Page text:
Feeds:
Posts
Comments

Posts Tagged ‘Contemporary German Literary Fiction’

I discovered Elke Schmitter’s ‘Mrs.Sartoris’ through Caroline’s (from Beauty is a Sleeping Cat) post on contemporary German women authors. When I read Caroline’s review of it, I decided that I had to read the book for German Literature Month.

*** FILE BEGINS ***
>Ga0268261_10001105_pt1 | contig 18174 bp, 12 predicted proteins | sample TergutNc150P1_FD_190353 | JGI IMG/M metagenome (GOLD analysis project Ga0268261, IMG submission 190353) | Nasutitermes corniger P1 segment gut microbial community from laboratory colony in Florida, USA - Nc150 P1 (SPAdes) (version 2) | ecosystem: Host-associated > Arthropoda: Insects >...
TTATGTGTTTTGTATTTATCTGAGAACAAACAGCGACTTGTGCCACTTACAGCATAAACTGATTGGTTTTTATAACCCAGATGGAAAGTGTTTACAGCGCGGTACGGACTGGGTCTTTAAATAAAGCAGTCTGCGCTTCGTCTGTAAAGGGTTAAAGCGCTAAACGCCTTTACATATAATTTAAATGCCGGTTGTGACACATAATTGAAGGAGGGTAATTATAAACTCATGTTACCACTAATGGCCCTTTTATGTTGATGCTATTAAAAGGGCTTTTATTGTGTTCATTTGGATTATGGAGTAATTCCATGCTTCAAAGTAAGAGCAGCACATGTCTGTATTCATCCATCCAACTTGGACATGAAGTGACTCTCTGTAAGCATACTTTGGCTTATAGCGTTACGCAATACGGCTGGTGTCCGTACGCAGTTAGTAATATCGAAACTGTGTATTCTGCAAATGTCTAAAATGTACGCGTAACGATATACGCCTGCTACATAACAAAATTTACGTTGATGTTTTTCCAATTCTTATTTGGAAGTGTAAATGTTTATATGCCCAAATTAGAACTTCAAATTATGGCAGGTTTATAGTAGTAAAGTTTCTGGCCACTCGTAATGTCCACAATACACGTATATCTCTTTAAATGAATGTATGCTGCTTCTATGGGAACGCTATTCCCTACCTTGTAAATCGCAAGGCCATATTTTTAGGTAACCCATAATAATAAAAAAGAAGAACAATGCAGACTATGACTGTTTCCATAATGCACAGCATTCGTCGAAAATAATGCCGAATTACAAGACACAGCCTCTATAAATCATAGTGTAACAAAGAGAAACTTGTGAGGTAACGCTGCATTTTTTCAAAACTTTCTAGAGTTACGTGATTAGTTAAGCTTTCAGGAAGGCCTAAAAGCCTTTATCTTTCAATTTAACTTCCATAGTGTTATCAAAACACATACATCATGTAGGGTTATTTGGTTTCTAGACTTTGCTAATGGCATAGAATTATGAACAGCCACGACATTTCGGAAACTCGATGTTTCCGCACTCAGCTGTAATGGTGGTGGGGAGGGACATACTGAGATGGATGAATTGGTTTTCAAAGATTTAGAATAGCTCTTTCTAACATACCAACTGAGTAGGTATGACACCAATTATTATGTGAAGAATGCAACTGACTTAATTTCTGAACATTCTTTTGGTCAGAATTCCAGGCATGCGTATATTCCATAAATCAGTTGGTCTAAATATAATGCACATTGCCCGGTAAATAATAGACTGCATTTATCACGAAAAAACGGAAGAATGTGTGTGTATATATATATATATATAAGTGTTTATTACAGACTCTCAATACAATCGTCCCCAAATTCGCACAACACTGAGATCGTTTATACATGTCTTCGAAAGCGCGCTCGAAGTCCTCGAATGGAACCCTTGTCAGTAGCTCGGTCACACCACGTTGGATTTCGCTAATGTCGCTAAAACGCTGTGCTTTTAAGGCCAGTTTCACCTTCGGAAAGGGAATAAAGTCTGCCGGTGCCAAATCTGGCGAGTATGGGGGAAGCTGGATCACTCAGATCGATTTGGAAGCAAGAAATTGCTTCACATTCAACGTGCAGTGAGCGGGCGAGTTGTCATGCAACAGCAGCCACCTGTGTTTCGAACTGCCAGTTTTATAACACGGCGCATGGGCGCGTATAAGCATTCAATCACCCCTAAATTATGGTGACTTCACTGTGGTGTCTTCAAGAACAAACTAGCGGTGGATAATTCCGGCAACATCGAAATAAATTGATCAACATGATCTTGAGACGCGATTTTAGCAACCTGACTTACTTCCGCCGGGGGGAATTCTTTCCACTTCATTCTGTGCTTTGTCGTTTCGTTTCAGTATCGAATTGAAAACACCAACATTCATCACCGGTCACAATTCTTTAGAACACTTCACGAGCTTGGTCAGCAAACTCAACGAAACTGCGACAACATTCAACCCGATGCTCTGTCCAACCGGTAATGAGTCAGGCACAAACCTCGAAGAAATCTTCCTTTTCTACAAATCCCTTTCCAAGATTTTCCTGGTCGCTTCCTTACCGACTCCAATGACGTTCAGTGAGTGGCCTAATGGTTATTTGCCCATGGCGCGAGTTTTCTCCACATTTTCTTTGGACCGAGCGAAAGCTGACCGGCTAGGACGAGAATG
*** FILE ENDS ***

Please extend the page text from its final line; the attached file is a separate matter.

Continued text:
German Literature Month 2013 Button